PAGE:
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Imagine yourself to be bat. You cant see anything. You don't have eyes. All you can do is echolocate, using ultrasound. Now imagine something is moving away from you faster than the speed of sound. Can you locate it ? Can you perceive its existence ? If the answer is yes, how ? If no , then from the bats perspective it should be highest speed that can be achieved . Then how can we, as humans say that speed of light is maximum in the universe because we wont be able to detect anything moving faster than speed of light.

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closed as off-topic by John Rennie, WillO, Jon Custer, sammy gerbil, honeste_vivere Aug 24 '17 at 14:53

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  • $\begingroup$ Comments are not for extended discussion; this conversation has been moved to chat. $\endgroup$ – ACuriousMind Aug 24 '17 at 15:22
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Bats can still feel things.

Although they cannot hear something that is moving away faster than the speed of light, the movement still has physical consequences, even to the bat.

Given adequate measurement tools and the ability to understand and operate them, a bat could still detect things moving faster than the speed of sound, even if it could not use echolocation on them; because there is still information about the event that is transmitted in some way.

On the other hand, we cannot find any significant evidence of movement faster than the speed of light.

Bats live in a world where things can still be detected travelling faster than sound.

Neither bats nor us live in a world where things can still be detected when travelling faster than light. This provides us with plenty of evidence that the speed of light in a vacuum is an actual limit; not just an artifact of our perception.

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    $\begingroup$ @SaurabhKumarSingh: If those bats reach the conclusion that the speed of sound is the ultimate speed in the universe, they are going to be very surprised when something traveling at twice the speed of sound comes along and smacks them on the head. $\endgroup$ – WillO Aug 23 '17 at 19:15
  • $\begingroup$ But how would they know that something is travelling at speed of twice the sound in the first place ? $\endgroup$ – Saurabh Kumar Singh Aug 23 '17 at 19:28
  • $\begingroup$ @Saurabh They could use devices and measure it if the devices aren't sound based. Reasons they might want to are plenty. If they assumed things moved at the speed of sound, their physics wouldn't work for a lot of things, and they would notice, just like we did before SR. $\endgroup$ – JMac Aug 23 '17 at 19:30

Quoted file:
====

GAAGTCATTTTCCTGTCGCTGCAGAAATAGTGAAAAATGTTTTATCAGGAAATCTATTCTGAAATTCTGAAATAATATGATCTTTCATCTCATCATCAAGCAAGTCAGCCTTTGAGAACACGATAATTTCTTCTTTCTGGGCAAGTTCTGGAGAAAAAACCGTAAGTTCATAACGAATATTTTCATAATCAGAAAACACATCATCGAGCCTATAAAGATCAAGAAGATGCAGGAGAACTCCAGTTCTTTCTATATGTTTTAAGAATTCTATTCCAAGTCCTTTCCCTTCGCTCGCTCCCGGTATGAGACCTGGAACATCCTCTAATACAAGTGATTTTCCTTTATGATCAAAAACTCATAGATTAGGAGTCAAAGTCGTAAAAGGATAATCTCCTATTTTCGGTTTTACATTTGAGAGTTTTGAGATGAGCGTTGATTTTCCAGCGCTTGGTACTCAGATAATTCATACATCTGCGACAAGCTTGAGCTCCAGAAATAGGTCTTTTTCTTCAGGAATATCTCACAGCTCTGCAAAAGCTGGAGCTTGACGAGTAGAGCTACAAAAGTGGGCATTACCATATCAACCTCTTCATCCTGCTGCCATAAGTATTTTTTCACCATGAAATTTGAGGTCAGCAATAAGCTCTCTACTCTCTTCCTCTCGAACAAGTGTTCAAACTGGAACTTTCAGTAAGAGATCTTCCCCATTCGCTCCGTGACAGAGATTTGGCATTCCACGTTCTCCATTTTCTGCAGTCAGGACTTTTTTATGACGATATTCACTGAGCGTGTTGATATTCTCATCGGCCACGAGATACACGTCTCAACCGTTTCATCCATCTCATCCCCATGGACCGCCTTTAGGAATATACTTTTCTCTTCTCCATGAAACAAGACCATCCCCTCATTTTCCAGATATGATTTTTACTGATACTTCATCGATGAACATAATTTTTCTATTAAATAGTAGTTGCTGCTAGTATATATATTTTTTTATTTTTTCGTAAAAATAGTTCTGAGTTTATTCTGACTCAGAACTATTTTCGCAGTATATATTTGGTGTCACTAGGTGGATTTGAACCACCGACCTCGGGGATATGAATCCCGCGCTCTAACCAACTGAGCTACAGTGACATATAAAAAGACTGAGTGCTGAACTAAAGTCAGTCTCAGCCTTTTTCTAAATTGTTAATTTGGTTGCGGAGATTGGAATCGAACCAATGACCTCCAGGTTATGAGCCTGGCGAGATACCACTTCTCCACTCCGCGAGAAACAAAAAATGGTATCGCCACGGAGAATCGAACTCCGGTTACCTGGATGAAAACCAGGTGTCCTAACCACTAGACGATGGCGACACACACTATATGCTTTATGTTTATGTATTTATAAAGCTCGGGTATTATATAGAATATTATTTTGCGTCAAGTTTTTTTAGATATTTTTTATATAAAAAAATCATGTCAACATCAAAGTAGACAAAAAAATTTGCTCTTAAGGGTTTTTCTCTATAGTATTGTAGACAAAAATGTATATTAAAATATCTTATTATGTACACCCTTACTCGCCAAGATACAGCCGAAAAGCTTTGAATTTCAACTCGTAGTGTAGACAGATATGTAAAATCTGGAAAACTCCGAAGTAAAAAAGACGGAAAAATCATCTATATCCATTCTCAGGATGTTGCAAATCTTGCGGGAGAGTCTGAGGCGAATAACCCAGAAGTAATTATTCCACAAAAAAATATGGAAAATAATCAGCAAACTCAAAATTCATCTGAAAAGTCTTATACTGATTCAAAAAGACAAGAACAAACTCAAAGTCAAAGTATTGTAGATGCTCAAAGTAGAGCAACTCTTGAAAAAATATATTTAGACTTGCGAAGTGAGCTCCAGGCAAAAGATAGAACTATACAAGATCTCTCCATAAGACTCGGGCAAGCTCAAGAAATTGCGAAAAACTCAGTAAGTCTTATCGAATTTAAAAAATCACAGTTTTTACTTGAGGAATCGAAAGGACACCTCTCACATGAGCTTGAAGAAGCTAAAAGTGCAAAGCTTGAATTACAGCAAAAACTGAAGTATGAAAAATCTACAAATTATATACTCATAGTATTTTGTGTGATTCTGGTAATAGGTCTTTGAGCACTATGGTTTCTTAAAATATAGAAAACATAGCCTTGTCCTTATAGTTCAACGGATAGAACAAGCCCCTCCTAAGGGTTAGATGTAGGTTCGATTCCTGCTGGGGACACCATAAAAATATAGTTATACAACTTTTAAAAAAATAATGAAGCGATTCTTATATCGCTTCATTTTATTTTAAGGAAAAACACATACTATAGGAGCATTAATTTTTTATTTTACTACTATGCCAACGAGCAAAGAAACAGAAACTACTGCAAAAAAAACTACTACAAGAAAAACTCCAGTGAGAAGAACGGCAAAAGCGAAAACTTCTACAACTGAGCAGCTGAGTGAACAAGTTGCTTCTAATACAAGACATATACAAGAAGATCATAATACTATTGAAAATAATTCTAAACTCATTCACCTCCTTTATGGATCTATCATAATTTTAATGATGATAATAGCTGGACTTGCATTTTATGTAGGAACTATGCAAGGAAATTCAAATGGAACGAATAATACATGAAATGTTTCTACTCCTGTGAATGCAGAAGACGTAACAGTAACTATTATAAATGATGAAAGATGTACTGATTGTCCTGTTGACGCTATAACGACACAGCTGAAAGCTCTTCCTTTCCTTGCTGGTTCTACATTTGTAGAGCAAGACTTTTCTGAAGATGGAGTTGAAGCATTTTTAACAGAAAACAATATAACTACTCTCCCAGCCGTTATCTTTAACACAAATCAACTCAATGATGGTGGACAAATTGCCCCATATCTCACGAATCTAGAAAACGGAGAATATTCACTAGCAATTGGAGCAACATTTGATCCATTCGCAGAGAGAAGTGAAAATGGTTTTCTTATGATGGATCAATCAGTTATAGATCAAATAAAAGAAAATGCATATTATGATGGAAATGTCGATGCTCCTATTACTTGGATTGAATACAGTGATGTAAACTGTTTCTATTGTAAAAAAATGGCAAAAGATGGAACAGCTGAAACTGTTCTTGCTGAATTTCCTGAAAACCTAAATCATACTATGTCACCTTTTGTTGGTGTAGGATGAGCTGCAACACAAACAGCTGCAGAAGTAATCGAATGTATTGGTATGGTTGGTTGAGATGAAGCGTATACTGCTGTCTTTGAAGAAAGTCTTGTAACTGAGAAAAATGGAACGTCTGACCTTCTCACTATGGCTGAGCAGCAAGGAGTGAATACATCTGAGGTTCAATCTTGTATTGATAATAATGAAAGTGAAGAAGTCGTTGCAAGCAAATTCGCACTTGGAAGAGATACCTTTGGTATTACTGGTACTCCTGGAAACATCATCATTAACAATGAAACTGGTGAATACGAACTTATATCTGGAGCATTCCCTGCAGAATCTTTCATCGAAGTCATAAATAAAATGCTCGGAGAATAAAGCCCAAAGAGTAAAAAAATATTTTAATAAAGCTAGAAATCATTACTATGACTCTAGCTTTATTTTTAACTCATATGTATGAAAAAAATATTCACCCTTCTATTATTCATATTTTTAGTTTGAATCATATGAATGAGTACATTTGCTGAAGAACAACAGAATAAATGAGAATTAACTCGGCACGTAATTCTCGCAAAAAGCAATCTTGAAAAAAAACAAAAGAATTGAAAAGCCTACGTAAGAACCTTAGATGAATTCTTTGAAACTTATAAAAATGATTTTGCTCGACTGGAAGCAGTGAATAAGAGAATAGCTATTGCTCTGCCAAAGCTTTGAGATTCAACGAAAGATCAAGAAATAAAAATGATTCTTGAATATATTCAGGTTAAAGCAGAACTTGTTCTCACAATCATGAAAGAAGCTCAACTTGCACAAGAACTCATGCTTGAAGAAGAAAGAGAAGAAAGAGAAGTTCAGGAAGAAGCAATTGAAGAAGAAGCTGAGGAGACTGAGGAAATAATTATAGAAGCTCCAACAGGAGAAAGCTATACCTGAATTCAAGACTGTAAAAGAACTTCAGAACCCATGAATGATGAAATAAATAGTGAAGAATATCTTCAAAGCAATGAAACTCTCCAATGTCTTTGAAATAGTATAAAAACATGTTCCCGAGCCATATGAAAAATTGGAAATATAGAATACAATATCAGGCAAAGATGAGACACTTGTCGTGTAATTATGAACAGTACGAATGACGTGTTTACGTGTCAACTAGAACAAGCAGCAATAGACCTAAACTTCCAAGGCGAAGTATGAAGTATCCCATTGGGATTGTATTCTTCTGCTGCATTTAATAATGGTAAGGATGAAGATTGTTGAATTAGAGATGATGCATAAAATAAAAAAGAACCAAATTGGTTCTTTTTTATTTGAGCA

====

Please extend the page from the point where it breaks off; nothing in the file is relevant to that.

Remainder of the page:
• $\begingroup$ How could they make devices to detect something they don't even know exists.. ? $\endgroup$ – Saurabh Kumar Singh Aug 23 '17 at 19:33
  • $\begingroup$ @Saurabh Trial and error based on observations? The same kind of ways we study things that we cannot directly sense. $\endgroup$ – JMac Aug 23 '17 at 19:37
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There is plenty of experimental evidence that objects can move faster than the speed of sound but no evidence they can go faster than light.

We hold that $c$ is the ultimate velocity not because we don't have the appropriate apparatus to measure speeds greater than $c$ (indeed there was actually rumours few years ago that some superluminal neutrinos had been detected) but because assuming $c$ is the ultimate velocity has lead to predictions validated by a multiplicity of experiments. Examples include muon decay experiments, high energy physics experiments including effects of Thomas precession etc.

Assuming that $c$ is not only the ultimate speed but also an invariant (i.e. the same for any two inertial observers) allows us to deduce Lorentz transformations, which allow us in turn to understand, for instance, deep connections between electric and magnetic fields. One can also show that faster-than-light signals lead to contradiction in causality.

Special relativity, which hinges on the invariance of $c$, is also the stepping stone to general relativity, which predicted the recently detected gravitational waves.

In other words, while there is no experimental challenge to this assumption, the consequences of this assumption lead to very rich physics which has been experimentally verified.

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  • $\begingroup$ Thank you for your answer, rather than just criticizing the question. $\endgroup$ – Saurabh Kumar Singh Aug 23 '17 at 19:52
  • $\begingroup$ @SaurabhKumarSingh Sir with all due respect your question does not show much prior research into the topic and as a result it will likely receive additional downvotes. My answer merely repeats what is easily found in introductory textbooks on the subject. $\endgroup$ – ZeroTheHero Aug 23 '17 at 19:56
  • $\begingroup$ I am just an undergrad engineer , that too in electronics. Didn't know where to find the answer. First tried Quora, no responses.. then tried my luck here. So forgive my naivete. $\endgroup$ – Saurabh Kumar Singh Aug 23 '17 at 19:58
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An important point was missed here - the bat analogy fails much more quickly than others realize.

An object that travels faster than the speed of sound still can emit sound and reflect sound from other sources. The same would be true of a FTL particle, unless it's completely non-interactive (see Russell's teapot).

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